And we soldier on. Each year, the garden gets better from the leaves and other plant material we incorporate into the soil. We had the garden fenced. The rabbits were able to get through the fence so we fortified the bottom with chicken wire and filled up spaces at the gates. We trap the rats with a Have-A-Heart trap and drown them. To try to save young trees, we make small barriers out of wire squares, that keeps the rabbits back, and then top it with hinged triangular cages we've made out of concrete reinforcement wire, to keep the trees safe from the deer. Sometimes we look out there and see the whole thing toppled over. It's two steps forward, one back, sometimes.

    We'll keep it up till we have to go to The Nursing Home, though, we do manage to get enough to put up for the winter sometimes and it's great exercise. An occasional bountiful crop gives us something to pass around to our good neighbors.

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    1. Ilene,

      Like you we moved from another state to Oklahoma. Over the first couple of years we learned what would grow in this part of Oklahoma.
      Oklahoma is known for drought, and wild fires created from mother nature, and human beings.

      You've really done a lot of work to prepare your property with tree's, flowers, fruit, and vegetable gardens. It's a beautiful homestead :-) (I've visited your blog). Moles love potatoes. I would suggest placing thin mesh of fencing between the ground and potato before planting or possibly make a raised bed. Back home (I'm from Michigan) we would place a fence around each tree to prevent rabbits and deer from eating the bark off the trees.
      Wild critters can be a real nuisance when trying to garden or raise your own animals.

      I wish you much success and a bountiful harvest from your garden this year.

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  5. I can't say enough about the importance of having a garden and growing as much of our own food as possible. What do we have if we don't have our health? Where does our good health come from? From what we put in our bodies to enable it to sustain good health. I know many folks believe food is food but that isn't so. We've polluted our air, soil and water so it's up to each of us individually to change those conditions to the best of our ability. Yep, self-responsibility, self-sustainability and self-reliance. Our survival depends on finding "the time." Great post, Sandy!

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    1. Mama Pea,

      It's very important to grow your own food and learn to be self reliant, and healthy. Good health comes from organically grown food which is pesticide free. Food isn't food, most of the food you find in the grocery store is processed and has been genetically modified. It is up to us to make the difference and if each of us dedicated time to make a difference we would be self responsible, self sustainable, and self reliant.

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  6. Amazing video! I do dream of the day we can get back to gardening.

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    1. Kimberly,

      I thought so too! One day you and your husband will.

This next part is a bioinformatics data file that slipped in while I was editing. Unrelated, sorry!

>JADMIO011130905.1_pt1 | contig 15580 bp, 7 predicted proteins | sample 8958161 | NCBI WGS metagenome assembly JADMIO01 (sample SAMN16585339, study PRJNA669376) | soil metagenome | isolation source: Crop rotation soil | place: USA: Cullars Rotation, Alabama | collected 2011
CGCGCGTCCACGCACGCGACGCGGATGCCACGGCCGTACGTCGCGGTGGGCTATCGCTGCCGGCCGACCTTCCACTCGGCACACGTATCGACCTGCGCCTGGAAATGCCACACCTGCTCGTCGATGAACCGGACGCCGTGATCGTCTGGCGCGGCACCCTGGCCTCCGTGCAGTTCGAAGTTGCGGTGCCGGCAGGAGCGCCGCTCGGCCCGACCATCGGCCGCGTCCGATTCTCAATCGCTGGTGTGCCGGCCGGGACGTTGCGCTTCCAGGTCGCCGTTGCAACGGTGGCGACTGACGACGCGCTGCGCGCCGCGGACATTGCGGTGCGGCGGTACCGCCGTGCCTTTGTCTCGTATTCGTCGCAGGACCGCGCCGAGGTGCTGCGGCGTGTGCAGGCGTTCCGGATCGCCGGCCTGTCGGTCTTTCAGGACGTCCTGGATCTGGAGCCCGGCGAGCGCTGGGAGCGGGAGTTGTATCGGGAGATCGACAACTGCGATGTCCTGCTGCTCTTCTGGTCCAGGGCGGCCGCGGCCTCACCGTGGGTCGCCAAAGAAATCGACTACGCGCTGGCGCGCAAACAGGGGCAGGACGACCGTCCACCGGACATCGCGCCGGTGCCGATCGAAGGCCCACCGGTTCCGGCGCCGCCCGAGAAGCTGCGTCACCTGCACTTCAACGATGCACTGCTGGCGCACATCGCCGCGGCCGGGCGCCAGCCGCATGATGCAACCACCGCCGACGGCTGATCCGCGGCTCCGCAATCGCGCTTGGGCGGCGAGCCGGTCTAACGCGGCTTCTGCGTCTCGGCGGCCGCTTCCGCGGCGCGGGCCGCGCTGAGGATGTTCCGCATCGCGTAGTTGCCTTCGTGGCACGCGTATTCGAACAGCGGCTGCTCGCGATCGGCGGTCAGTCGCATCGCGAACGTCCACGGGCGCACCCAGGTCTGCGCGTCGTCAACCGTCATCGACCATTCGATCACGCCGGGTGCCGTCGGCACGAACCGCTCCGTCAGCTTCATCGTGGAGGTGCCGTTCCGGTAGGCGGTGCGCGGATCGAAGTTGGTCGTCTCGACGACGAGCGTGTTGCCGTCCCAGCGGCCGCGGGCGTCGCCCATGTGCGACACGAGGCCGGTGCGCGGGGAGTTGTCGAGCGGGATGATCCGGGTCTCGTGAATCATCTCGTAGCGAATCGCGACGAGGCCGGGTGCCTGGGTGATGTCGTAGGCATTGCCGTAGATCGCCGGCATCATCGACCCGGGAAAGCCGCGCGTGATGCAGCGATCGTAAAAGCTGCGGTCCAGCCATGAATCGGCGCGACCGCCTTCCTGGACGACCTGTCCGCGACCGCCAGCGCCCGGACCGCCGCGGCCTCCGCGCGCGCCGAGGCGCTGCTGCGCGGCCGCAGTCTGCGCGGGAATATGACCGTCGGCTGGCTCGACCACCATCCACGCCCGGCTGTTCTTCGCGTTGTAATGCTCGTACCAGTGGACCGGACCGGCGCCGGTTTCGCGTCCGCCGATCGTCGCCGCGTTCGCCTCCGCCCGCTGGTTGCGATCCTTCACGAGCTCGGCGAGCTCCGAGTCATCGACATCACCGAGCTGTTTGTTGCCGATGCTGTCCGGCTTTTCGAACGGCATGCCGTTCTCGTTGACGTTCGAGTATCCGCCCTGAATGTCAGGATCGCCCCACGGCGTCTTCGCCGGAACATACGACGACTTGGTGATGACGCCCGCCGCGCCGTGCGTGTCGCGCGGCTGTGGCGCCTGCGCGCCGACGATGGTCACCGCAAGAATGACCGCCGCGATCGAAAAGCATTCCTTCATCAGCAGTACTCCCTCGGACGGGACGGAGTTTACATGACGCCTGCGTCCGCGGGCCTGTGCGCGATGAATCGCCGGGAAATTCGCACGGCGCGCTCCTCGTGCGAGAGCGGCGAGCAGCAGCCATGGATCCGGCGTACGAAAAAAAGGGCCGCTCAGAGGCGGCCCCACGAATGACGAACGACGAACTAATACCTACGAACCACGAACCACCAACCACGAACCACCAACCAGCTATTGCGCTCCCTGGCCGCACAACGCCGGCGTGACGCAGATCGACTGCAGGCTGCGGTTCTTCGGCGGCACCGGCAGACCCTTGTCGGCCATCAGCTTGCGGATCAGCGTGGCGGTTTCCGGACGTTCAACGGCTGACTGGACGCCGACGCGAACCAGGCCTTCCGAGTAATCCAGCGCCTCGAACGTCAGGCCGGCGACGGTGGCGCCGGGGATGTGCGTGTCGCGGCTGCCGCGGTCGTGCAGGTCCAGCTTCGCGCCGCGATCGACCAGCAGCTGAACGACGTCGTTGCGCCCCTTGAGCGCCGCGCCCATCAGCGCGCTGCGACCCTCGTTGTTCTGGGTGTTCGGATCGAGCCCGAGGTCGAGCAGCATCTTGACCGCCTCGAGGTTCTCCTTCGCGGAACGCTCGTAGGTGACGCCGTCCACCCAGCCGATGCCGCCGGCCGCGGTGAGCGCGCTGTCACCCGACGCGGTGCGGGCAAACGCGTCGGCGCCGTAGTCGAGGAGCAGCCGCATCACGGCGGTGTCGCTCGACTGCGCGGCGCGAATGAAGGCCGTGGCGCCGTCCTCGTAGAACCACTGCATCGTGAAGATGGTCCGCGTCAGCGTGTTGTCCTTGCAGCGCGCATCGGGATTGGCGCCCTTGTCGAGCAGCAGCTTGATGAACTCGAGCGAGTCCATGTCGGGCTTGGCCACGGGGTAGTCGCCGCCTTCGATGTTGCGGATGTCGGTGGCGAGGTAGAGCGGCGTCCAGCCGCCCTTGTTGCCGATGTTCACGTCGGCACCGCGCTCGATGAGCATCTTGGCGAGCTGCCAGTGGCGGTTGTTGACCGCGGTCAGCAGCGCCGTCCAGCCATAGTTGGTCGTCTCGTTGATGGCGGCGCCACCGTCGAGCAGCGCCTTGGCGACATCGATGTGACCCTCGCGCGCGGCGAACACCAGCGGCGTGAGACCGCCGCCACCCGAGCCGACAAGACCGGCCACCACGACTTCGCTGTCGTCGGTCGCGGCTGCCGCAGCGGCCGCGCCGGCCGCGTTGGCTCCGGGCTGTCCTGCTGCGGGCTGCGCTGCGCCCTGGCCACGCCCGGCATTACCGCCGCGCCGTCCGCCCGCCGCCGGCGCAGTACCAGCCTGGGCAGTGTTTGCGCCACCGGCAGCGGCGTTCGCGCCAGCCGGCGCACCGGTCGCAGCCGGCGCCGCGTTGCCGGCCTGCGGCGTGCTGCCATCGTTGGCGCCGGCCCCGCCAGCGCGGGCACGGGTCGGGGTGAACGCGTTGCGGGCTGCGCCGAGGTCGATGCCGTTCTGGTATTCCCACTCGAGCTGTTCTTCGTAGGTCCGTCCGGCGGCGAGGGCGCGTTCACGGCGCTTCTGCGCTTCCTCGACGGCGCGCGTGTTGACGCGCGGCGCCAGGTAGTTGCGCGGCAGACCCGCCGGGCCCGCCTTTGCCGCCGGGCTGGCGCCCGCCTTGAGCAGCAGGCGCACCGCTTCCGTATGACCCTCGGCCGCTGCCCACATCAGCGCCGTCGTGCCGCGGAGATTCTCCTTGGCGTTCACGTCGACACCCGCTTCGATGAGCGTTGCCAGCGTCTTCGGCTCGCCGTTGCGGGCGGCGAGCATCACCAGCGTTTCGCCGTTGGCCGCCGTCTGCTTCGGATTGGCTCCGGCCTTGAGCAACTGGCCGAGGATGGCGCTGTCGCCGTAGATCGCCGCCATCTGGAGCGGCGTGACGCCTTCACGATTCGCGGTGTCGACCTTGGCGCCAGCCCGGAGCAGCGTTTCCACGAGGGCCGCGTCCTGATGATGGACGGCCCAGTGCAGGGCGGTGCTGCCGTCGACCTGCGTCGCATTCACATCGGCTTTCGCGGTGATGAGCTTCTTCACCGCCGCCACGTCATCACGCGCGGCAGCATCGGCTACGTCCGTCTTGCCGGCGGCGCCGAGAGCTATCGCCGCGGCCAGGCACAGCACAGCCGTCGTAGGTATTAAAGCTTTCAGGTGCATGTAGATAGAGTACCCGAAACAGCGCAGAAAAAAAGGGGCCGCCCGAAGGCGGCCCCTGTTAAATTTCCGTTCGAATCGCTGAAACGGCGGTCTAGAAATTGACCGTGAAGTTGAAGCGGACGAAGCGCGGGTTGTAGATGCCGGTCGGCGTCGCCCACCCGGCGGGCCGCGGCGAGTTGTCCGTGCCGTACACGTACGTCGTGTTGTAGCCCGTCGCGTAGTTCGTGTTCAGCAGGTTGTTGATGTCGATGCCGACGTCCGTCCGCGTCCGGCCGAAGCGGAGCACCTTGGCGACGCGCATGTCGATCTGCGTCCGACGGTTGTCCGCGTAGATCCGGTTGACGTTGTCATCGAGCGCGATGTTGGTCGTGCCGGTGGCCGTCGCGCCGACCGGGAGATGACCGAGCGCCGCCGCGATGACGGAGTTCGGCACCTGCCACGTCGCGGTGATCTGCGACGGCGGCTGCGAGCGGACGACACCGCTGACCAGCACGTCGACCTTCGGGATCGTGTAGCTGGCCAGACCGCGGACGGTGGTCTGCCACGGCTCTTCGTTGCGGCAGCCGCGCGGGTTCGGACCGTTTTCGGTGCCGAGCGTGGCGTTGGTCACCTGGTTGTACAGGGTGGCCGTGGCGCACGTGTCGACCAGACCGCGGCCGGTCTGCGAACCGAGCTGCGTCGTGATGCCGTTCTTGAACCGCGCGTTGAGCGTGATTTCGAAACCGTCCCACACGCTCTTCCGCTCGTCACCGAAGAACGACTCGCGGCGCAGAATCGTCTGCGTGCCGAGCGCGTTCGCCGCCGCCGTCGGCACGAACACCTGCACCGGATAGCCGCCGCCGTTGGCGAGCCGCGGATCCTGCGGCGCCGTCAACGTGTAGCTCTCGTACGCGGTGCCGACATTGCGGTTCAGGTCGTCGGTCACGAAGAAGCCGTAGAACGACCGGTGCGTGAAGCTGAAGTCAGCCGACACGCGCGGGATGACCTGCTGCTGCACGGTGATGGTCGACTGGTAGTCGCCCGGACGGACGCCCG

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  7. The Dervaes are amazing. And you are so right - it does take time and, as Ilene pointed out, sometimes it takes a LOT of time and much sweat equity. However, it is so defintely worth it. We get smarter as we go along (we hope). A terrific post!

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    1. Susan,

      Yes, the Dervaes are a great family. It does take time, and sometimes it takes a while. In the end, it's well worth having a garden to provide abundant, organically grown food to your family. This garden will also help with the families health and well being. Thank you my friend!

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  8. The Dervaes have been an inspiration for many, myself included. Great post Sandy, this needs to be said and heeded!

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    1. Leigh,

      The Dervaes family is an inspiration to many. They have provided food and health for their family, local restaurants, and education to families aspiring to learn how to become self reliant.

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  9. Gardening makes you 'grounded' .... :) It's part of humankind that is forsaken today for instant everything. Get back to your roots!

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    1. Mrs. Mac,

      Gardening grounds everyone involved mentally, emotionally, and physically. We just need to slow down in life, give ourselves time to learn how to plant a garden, and the rest will come. I agree, we need to get back to our roots, and stop looking for that instant gratification.

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  10. My wife and I are giving gardening a serious shot this spring, but on a much smaller scale than most people because it's more in the way of an experiment. I am particularly concerned about my chickens destroying the garden, and if not them, the wild animals like hogs and deer.

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    1. Harry,

      There is nothing wrong with starting small. I would suggest possibly fencing in your garden to prevent the hogs and chickens from eating what's growing in your garden. I also use bird netting to keep the birds away from my grow vegetables and fruit. Do some research to figure out what grows well in the area where you live, then decide what it is you and your wife would like to grow. I started small several years ago, and every year after I expanded.